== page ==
Middle Tier of Acquisition (MTA)



(Based loosely on the HCSW)

Rapid Prototyping: How might we use multiple rapid prototypes to explore various solutions and mature an emerging capability?

Costs & Funding
Prototype Development
Test and Demonstration
Prototype Operation & Sustainment

Reference Source: Guidance from OUSD(A&S)


A military service seeks to mature critical technologies to high speed flight and accelerate the weaponization of hypersonic strike capabilities. Accordingly, they initiate prototyping activity to develop a pair of candidate solutions with different glide body designs to simultaneously explore multiple approaches to hypersonics. The team references the DoD Prototyping Guidebook 2.0, which says “Planning evaluations should begin as early in the planning process as possible to ensure that the type of evaluation and the environment will provide the data and information needed to satisfy the prototyping project’s purpose.” 


Because this is an MTA effort being developed under DODI 5000.80, the requirements are not subject to the full JCIDS process. Instead, the project team writes a system requirement document that is short, simple, and narrowly focused on developing a variety of hypersonic glide body prototypes to explore the various candidate solutions.

The requirements document is produced, reviewed, and approved in coordination with operational and user community representatives before the development effort moves forward. After each prototype is developed, the requirements are revisited and updated to provide direction for the next prototype.

The intent of this approach to requirements validation is based on the DoD Prototyping Guidebook’s recommendation to “use the simplest and least expensive representative model possible (rather than an expensive final development article) to quickly determine the value of an approach, concept, or technology through incremental development and evaluation.” 


The contracting strategy involves issuing a pair of Other Transaction Agreements, with the iterations and related costs segregated in the agreement. If an iteration must be repeated, it’s easy to pull that info together on the contracting side. Similarly, if one of the prototypes doesn’t pan out (as in this scenario), this strategy allows the program office to easily terminate that particular line of effort. 


The funding comes from OSD’s Advanced Concept Technology Demonstration fund, which sponsors this important project with joint equities.  The program takes advantage of the ACTD funds to submit a formal budget request at the next budget cycle to plan the follow-on activities needed to scale this prototype if successful. 


The schedule for this prototype is deliberately short, with delivery of the initial set of prototypes within two years, to be followed by additional variants over the next two years. The specific delivery dates for prototypes 2.0 and beyond are not specified, beyond establishing an expectation that each prototype should build on the previous.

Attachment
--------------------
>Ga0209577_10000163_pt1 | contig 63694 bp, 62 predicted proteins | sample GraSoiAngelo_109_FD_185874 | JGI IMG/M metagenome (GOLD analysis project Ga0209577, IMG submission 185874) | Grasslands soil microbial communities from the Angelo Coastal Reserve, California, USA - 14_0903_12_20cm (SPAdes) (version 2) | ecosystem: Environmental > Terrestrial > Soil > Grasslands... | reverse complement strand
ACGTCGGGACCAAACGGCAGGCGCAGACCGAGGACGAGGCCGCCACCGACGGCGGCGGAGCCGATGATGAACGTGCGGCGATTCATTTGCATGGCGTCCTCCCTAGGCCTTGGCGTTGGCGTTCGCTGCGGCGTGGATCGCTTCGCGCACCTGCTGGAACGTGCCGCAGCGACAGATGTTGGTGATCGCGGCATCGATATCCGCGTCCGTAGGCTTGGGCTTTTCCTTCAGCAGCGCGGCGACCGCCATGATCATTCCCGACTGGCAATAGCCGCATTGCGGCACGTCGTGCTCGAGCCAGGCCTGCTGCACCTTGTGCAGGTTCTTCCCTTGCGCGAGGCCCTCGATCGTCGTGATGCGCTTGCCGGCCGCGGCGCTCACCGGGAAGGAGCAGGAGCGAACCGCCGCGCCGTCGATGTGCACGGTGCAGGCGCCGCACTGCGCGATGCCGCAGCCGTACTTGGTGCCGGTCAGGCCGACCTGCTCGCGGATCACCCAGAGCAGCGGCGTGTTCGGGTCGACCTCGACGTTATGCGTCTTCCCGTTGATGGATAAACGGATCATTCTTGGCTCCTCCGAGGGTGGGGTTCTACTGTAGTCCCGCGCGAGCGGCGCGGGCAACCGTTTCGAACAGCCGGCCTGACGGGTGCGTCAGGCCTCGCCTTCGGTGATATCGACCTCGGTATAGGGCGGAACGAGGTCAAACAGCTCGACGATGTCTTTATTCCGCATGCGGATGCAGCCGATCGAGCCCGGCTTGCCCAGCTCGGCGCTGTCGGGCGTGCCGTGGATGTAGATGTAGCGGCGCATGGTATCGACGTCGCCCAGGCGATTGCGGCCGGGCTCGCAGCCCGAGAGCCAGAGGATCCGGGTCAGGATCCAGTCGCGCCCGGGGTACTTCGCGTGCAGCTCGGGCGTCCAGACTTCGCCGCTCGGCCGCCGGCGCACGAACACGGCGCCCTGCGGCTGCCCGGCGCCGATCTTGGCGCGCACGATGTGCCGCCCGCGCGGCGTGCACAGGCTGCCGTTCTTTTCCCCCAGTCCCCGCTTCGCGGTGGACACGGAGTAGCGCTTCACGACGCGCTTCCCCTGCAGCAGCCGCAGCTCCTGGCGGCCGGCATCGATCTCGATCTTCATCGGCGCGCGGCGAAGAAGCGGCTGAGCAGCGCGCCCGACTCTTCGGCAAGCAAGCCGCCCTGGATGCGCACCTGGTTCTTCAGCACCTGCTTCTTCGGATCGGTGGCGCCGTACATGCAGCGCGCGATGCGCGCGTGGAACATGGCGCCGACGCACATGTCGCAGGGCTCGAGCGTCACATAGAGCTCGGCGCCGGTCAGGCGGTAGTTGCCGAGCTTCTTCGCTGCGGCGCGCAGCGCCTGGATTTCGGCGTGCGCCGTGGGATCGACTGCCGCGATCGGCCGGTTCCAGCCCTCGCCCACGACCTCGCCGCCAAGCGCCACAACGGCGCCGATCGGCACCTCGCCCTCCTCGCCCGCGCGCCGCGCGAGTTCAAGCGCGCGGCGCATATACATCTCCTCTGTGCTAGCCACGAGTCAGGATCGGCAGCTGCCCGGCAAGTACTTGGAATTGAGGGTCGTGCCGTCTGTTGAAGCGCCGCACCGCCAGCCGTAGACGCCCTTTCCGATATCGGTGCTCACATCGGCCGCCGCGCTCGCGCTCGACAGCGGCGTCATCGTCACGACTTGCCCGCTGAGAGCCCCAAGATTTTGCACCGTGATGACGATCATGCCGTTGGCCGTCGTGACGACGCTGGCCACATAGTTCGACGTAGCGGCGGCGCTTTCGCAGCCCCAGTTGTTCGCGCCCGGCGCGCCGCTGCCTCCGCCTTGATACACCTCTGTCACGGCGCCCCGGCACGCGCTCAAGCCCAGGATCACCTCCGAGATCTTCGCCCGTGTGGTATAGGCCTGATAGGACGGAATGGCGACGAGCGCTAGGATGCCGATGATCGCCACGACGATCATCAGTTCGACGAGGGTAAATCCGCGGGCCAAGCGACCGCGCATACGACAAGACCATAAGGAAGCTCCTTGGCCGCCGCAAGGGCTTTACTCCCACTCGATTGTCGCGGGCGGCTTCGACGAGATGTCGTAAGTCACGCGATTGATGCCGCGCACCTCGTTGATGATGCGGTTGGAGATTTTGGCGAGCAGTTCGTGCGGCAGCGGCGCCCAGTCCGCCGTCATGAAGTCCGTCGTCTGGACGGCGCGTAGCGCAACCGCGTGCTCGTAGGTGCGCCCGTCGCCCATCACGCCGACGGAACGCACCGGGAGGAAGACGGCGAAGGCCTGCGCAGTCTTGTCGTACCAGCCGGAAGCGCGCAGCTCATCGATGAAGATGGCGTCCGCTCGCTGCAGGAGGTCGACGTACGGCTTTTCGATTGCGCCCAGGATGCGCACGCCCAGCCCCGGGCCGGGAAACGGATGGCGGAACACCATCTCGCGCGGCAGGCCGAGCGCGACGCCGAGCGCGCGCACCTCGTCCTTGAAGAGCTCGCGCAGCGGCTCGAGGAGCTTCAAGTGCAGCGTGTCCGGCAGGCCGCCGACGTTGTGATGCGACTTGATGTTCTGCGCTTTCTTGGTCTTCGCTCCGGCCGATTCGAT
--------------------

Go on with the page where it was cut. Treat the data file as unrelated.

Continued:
Final residual operational capability is scheduled to be provided four years after program start date. This is one year less than the statutory limitation of 5 years for MTA efforts, and it provides the option of continuing for a fifth year if necessary.

However, the service decides to terminate one of the prototypes after the critical design review (CDR). The program’s cancellation is not due to poor programmatic performance. In fact, the project successfully met all developmental milestones leading up to CDR. Instead, the cancellation is an acknowledgement that the prototype’s glide body design was found to be sub-optimal during the review, and no further investigation is needed. As the DoD Prototyping Guidebook explains, “by their nature, prototypes should be expected to “fail” frequently—that’s part of the prototyping and learning process.” Thus this effort is viewed as a successful learning outcome, since the prototype was able to quickly and inexpensively demonstrate the shortcomings of the proposed design.


The design pioneers significant advancements in hypersonic technology development and integration of existing, mature technologies for use in various hypersonic efforts across the Department of Defense, including Army, Navy, and Missile Defense Agency programs. These advancements serve to expedite the generation and demonstration of various hypersonic weapon capabilities in the near future. To again quote the DoD Prototyping Guidebook, since “prototyping is meant to generate a data set to inform a future decision, a prototyping project “succeeds” if it provides that data set—even if the prototype itself does not work as it was intended to work.” Success and failure in prototyping has less to do with the prototype itself and more to do with the data that the prototyping project generates. 


The effort terminates prior to the final test and demonstration phase.


The effort terminates prior to sustainment.

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